The Second Life of Samuel Tyne

From Wikipedia, the free encyclopedia
Jump to navigation Jump to search
The Second Life of Samuel Tyne
The Second Life of Samuel Tyne.jpg
AuthorEsi Edugyan
GenreCanadian Literature, Historical Fiction
PublisherAlfred A. Knopf
Publication date
Media typePrint (Hardback)
Pages328 p. (hardcover edition)
ISBN0-676-97630-1 (Alfred A. Knopf Canada)

The Second Life of Samuel Tyne (2004) is the debut novel of Canadian author Esi Edugyan. It was set in Amber Valley, Alberta, an historic settlement of African-American homesteaders from the United States in the early 20th century. The novel was shortlisted for the Hurston-Wright Legacy Award.


In 1968, Samuel Tyne, an unhappy Ghanaian civil servant residing in Calgary, Alberta, learns that he has inherited his late uncle Jacob's estate in the rural Amber Valley, Alberta. He persuades his wife Maud and twin daughters Yvette and Chloe to move to the town, which was a settlement of African- American immigrant homesteaders from Oklahoma and the Deep South in the early 20th century.


Kirkus Reviews described the novel as "unrelenting" in its portrayal of life as "somber and bleak", with a "suitably ominous atmosphere" and a conclusion that is "astonishingly moving". It said that the plot developed "haltingly and predictably".[1]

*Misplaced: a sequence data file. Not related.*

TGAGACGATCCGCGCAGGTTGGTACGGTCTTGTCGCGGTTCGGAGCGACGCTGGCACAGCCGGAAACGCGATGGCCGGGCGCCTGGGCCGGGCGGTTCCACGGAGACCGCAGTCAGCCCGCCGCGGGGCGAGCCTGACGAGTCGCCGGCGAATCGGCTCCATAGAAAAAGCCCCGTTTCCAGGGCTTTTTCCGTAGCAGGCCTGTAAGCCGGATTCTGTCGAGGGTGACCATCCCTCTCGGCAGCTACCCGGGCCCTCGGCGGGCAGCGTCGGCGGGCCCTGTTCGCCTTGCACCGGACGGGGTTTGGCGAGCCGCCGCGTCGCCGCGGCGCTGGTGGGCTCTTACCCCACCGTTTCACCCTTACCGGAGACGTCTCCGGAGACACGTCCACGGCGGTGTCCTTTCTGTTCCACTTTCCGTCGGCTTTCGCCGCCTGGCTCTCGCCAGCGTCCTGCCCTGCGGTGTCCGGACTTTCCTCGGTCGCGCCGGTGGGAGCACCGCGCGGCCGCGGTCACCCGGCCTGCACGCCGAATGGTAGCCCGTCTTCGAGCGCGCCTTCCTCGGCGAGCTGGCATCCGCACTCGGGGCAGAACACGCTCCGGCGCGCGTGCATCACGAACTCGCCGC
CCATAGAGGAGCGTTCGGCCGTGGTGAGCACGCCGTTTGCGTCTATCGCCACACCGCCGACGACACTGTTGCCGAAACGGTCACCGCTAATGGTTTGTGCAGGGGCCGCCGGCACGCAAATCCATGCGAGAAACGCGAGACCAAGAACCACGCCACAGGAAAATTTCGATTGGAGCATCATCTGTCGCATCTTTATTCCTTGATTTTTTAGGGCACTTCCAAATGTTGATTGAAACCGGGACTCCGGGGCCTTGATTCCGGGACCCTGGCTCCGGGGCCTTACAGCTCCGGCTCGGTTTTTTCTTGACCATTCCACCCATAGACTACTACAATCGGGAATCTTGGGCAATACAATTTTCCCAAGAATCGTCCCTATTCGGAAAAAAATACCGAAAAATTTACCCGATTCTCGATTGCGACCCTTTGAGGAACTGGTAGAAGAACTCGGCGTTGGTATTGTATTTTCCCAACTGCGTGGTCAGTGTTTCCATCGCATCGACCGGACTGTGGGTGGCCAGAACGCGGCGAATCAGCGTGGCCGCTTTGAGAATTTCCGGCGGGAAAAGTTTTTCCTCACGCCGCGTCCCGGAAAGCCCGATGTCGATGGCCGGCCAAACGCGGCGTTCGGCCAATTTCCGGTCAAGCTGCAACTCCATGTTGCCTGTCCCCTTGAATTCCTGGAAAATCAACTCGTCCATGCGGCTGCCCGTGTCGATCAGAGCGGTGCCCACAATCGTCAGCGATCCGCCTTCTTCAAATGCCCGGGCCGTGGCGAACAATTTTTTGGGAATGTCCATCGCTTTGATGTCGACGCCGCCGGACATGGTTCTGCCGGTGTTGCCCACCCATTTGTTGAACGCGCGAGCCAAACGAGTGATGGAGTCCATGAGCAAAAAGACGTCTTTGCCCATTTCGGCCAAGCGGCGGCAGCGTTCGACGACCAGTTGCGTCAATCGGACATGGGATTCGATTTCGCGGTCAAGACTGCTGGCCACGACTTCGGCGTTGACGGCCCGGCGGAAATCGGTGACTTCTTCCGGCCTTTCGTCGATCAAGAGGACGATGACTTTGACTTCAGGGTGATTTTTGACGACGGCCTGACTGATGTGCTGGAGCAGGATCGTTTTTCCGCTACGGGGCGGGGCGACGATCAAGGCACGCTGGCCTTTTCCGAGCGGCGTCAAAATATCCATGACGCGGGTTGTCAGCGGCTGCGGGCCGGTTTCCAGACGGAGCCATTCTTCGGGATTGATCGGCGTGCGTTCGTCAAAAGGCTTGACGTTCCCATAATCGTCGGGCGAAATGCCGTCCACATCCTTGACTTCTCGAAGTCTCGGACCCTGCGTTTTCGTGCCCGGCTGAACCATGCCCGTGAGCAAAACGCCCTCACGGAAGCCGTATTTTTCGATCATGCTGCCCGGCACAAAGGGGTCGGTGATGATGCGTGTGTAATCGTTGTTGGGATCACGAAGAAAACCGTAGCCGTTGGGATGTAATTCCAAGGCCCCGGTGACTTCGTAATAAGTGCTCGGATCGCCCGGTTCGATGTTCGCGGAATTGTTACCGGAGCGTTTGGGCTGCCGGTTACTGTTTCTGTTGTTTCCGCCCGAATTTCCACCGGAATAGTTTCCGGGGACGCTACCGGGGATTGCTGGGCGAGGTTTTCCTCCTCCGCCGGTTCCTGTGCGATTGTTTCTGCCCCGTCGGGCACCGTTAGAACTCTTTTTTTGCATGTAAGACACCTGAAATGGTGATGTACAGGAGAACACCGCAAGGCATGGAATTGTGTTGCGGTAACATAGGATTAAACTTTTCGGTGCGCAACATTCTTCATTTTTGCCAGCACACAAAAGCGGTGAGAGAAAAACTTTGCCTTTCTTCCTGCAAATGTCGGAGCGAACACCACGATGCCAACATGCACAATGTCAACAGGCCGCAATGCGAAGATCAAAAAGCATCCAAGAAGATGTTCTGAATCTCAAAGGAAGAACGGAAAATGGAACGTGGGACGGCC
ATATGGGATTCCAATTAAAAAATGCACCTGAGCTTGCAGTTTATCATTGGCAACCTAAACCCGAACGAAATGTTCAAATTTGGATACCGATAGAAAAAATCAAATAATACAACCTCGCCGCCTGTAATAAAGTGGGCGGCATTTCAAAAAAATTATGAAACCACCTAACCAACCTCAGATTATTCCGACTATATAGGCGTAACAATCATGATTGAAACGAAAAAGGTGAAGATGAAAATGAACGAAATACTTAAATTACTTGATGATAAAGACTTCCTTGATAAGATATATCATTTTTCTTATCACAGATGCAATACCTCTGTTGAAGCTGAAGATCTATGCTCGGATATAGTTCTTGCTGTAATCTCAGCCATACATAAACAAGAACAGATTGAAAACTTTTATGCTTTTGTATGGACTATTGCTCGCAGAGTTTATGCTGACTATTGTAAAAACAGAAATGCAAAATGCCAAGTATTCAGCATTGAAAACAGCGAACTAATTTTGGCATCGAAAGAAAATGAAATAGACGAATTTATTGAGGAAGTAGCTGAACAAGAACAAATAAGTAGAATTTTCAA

Bronwyn Drainie, editor-in-chief of the Literary Review of Canada, characterized Edugyan's portrayal of rural Alberta as "vicious and hilarious and pitch-perfect", but said that the mental illness of Tyne's daughters was "not a very compelling fictional device". She also said that the novel had "illogicalities" and "too much telling and not enough showing".[2] Similarly, Malcolm Azania said that, although Edugyan's writing showed "a poet’s attention to wordcraft" and "extremely refined skills", both the novel and its characters were "frustrating". The overall negative portrayal of humanity "makes for joyless and ultimately rather flat reading".[3]

The novel was shortlisted for the Hurston-Wright Legacy Award.[4]


  1. ^ THE SECOND LIFE OF SAMUEL TYNE by Esi Edugyan, at Kirkus Reviews; published June 15, 2004; published online May 20, 2010; retrieved February 9, 2014
  2. ^ "Review of 'The Second Life of Samuel Tyne' ", by Esi Edugyan; at Quill & Quire; by Bronwyn Drainie; published February 2004; retrieved February 9, 2014
  3. ^ "Second Life is second-rate", by Malcolm Azania; in Vue Weekly, issue #443; published April 15, 2004; retrieved February 9, 2014
  4. ^ "Reading to feature international author", South Bend Tribune; 4 April 2008; retrieved February 9, 2014